The 'arc of deforestation' of southern Amazonia has experienced one of the highest deforestation rates documented anywhere in the world and remaining forest patches are being rapidly converted into managed pastures. Understanding how forest and nonforest carnivores cope with habitat fragmentation in tropical agricultural frontiers and which species are more prone to extinction is an important tool for conservation planning. However, the secretive behaviour and low population densities of carnivores render data collection difficult. Thus, it is crucial to develop efficient analytical tools to interpret data for species distributions. Here, we use data from a long-term research program to determine the distribution of four sympatric mid-sized carnivore species and environmental factors related to their spatial distribution in a highly fragmented landscape using maximum entropy (MAXENT) modelling. MAXENT models-built from camera trapping, direct and indirect sighting records-indicate that land-cover, distance to water sources and distance from urban centres were the most important environmental variables of mid-sized carnivore species occurrence. In fact, land-cover and distance to water explained more than 80% for the occurrence of all four sympatric species in our study area. Higher probability of occurrences in areas closer to sources of water were especially important for Eira barbara and Leopardus pardalis, whereas areas closer to the urban centre showed lower probability of occurrences for Cerdocyon thous, E. barbara and L. pardalis. Of these carnivore species, C. thous was the only one that had higher probabilities of occurrence in non-forest areas. Thus, current levels of deforestation in the study region are likely to expand the distribution of C. thous but reduce the distribution of forest-dependent species such as L. pardalis and L. wiedii. This suggests that the region requires greater efforts in environmental law enforcement and education programmes to maintain the remaining forest cover and forest wildlife populations.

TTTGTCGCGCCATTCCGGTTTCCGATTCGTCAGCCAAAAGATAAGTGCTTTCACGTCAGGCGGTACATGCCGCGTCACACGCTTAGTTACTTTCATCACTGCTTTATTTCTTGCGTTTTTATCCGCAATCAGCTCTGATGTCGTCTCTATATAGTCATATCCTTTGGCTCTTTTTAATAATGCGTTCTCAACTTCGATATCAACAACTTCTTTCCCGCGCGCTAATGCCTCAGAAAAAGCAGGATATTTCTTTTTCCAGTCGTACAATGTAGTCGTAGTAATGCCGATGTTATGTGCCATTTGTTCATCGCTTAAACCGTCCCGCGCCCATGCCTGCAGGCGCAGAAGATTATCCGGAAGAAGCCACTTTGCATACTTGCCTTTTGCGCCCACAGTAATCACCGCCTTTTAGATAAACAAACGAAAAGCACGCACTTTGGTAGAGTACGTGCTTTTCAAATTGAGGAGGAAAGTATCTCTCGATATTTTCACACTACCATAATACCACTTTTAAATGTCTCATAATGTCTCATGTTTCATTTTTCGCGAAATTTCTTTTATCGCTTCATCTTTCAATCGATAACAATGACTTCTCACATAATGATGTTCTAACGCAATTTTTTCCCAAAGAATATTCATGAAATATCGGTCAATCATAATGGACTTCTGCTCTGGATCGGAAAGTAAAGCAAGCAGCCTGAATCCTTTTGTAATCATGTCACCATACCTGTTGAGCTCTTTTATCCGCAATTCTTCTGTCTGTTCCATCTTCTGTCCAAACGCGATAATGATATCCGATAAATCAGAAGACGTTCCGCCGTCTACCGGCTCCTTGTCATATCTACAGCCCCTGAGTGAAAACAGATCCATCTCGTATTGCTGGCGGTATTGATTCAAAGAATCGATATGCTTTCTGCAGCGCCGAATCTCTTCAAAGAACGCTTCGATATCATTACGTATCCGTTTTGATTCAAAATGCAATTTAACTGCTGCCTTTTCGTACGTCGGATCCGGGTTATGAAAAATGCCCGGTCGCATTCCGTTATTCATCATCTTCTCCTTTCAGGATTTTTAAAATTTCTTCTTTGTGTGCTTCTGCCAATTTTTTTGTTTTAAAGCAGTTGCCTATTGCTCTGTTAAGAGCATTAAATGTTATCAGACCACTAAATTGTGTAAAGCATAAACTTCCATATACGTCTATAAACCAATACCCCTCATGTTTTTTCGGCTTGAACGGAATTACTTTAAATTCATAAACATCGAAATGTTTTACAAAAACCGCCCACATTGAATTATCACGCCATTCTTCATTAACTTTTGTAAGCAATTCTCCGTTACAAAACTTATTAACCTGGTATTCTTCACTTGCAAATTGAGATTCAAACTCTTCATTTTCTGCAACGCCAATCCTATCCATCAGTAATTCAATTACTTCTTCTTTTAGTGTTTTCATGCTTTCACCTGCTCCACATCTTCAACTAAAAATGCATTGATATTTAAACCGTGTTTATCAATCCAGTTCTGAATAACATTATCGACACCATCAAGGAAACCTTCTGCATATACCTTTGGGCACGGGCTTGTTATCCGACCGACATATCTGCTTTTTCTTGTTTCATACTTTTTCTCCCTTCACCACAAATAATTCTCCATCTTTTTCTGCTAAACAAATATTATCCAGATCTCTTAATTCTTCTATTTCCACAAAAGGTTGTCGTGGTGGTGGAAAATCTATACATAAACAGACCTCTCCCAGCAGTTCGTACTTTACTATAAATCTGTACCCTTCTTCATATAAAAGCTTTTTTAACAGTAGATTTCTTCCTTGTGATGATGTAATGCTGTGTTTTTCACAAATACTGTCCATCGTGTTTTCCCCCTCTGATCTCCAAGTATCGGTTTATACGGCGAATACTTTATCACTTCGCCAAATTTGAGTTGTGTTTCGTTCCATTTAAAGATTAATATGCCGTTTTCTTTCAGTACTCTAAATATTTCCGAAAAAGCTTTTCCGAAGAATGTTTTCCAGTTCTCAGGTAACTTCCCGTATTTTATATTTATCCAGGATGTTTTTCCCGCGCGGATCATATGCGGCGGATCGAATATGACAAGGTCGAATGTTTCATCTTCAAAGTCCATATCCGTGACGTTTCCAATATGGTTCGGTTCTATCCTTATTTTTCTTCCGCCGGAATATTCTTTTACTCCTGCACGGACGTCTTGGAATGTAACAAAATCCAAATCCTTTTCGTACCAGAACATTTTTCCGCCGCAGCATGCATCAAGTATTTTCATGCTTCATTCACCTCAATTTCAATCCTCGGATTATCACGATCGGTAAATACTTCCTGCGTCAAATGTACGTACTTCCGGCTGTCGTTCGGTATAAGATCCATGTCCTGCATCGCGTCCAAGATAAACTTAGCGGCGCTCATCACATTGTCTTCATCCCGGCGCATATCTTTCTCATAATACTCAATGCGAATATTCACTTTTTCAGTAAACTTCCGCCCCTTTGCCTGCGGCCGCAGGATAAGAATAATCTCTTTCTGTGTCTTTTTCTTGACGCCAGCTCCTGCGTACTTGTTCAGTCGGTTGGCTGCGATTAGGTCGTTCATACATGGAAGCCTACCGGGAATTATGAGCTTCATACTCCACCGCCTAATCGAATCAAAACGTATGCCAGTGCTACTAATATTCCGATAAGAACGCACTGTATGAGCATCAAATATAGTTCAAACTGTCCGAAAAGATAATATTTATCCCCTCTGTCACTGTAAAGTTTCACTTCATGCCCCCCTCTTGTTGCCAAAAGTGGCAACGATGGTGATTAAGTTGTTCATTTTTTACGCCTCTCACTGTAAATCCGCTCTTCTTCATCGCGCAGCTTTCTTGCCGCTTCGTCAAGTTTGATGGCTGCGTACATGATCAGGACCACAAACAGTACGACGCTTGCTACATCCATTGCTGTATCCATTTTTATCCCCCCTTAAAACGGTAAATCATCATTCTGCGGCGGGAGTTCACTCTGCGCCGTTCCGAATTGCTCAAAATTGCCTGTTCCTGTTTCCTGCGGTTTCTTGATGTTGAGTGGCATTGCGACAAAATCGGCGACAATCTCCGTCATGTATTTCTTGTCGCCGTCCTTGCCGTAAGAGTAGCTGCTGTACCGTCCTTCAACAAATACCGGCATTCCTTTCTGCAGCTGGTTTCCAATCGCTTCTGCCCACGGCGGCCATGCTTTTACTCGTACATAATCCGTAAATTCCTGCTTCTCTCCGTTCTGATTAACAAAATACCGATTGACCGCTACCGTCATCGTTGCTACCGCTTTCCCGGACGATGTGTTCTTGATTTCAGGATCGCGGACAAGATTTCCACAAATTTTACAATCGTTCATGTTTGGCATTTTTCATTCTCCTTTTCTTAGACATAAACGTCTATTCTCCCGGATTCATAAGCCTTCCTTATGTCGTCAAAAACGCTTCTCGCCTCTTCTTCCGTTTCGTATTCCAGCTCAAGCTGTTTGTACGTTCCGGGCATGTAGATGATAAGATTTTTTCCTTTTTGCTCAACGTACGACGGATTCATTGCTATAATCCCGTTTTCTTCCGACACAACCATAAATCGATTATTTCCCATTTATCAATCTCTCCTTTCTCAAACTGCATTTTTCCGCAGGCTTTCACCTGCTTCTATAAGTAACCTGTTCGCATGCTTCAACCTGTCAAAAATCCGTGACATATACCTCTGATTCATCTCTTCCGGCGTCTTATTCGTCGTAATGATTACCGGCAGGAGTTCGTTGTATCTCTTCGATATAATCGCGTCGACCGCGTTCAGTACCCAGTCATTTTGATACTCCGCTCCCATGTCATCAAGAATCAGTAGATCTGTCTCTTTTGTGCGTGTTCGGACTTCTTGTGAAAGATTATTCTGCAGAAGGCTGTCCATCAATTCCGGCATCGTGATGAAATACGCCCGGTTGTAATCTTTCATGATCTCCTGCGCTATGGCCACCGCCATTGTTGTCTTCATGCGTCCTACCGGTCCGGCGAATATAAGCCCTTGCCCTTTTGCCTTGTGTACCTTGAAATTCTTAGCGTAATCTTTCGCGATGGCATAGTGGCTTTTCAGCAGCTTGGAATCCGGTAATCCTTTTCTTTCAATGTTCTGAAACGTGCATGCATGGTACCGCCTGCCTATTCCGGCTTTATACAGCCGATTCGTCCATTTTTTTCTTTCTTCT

|Title of host publication
|Middle-Sized Carnivores in Agricultural Landscapes
|Nova Science Publishers, Inc
|Number of pages
|Published - 1 Feb 2011